Flow ChartingTech interviews. Preparing for one is kind of like getting ready for a blind date at a certification class. The more you know about the person you’re about to meet and the subject you’ll be quizzed about, the better. To boost your chances of making a great impression and scoring high, try these 10 tips. They come from Adriana Ganos, a Senior Technology Consultant with Winter, Wyman in Waltham, Mass., and Matthew Ripaldi, a senior vice president at Modis in Jacksonville, Fla.
  1. Background the company and the hiring manager. Reach out to your recruiter and your network to find out about the interview process. Do they try to slay candidates with tech questions or get at your experience by listening to you describe the tools you used at previous positions?
  1. Prepare a couple of comments about recent company news, or the interviewer, to use as an icebreaker. I just saw the news about the award you received. Or, the blog you wrote about XYZ was great. This shows the hiring manager you’ve done your homework. “Some of the best interviewees can tell me where I’m from, where I went to school and my career path,” says Ripaldi. “It shows their level of interest in the position.”
  1. Create a (or review an existing) cheat sheet. If you’ve recently graduated, review the computer science fundamentals you learned as a freshman. If you’re mid-career, review anything you lean on doing your your daily job that you won’t be able to access during the interview.
  1. Get a handle on the company’s current IT strategy. Know where it’s at in the life cycle of its current software and prepare some questions about what the next big project will entail, Ganos says.
  1. Prepare examples of ways you’ve used the technology you’ll work with in this position. If the job requires Oracle, be ready with stories that highlight your experience level and ability with it, says Ripaldi.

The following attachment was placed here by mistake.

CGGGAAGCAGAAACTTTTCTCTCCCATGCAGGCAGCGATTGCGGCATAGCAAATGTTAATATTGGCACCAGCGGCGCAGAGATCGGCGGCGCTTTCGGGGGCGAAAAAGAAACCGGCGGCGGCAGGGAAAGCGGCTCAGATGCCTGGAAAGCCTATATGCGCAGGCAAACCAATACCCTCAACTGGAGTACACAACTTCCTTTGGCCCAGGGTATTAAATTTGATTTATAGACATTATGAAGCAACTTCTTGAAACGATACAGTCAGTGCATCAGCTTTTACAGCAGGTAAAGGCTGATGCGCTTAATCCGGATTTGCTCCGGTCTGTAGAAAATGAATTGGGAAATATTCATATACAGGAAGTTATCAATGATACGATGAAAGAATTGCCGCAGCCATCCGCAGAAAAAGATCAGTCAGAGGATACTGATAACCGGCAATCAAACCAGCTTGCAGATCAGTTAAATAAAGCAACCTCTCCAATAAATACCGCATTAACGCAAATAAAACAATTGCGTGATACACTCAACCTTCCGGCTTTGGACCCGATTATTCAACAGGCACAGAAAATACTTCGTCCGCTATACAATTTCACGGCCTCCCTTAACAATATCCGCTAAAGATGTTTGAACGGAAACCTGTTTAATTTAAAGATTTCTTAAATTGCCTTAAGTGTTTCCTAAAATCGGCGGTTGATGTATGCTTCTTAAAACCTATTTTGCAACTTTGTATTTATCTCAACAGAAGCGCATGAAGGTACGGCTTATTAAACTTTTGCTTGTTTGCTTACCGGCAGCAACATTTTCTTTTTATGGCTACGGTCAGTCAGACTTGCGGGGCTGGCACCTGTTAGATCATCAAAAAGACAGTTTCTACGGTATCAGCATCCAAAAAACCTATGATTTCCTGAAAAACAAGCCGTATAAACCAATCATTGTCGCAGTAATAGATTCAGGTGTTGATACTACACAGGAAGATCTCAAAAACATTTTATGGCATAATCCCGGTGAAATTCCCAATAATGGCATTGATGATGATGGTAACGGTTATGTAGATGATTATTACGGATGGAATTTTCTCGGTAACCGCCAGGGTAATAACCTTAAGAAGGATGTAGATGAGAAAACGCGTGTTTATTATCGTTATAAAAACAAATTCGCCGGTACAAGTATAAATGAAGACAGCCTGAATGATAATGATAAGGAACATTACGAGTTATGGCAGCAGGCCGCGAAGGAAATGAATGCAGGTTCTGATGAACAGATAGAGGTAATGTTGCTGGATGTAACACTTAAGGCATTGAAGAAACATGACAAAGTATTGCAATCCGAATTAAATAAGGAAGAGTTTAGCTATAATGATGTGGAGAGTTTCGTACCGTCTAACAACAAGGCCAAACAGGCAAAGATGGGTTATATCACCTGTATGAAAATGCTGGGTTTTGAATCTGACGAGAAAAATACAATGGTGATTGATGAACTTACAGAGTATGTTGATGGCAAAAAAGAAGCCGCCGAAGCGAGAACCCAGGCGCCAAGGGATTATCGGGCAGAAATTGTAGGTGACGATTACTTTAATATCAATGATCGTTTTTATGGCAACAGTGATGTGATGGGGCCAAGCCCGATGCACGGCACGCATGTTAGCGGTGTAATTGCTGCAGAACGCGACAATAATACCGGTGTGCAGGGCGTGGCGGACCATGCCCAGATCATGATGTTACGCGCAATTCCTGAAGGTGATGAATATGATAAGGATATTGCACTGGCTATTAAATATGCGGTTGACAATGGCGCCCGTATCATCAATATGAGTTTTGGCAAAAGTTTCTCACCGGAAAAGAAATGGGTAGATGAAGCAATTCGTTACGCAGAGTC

1. Figure out what problem the hiring manger is looking for you to solve, so you can tailor your answers to feature the critical skills and knowledge you offer that can tackle that problem.
  1. Come up with questions for when the manager gives you a chance to ask what you want to know from them. Remember, your goal with these questions is to show how well you understand the technology, company and industry. So, make them insightful, not basic.
  1. Come up a few “I don’t know” phrases you can use in case you’re asked about a technology you haven’t worked with. I haven’t been exposed to that or I’m not sure what the answer is but here’s how I’d work on that problem are both good options.
  1. Warm up your interview brain by doing some programming brainteasers and puzzles.
  1. Prepare power sound bites that sum up your strengths. Start your power sound bite with a transition phrase like I was part of or in fact, to make it easy to toss into the interview just in case you’re not asked a question that allows you to use use it. For example, I was part of an Oracle implementation team at my current employer or In fact, I have five-plus years of Oracle implementation experience.
Reported and written by Dona DeZube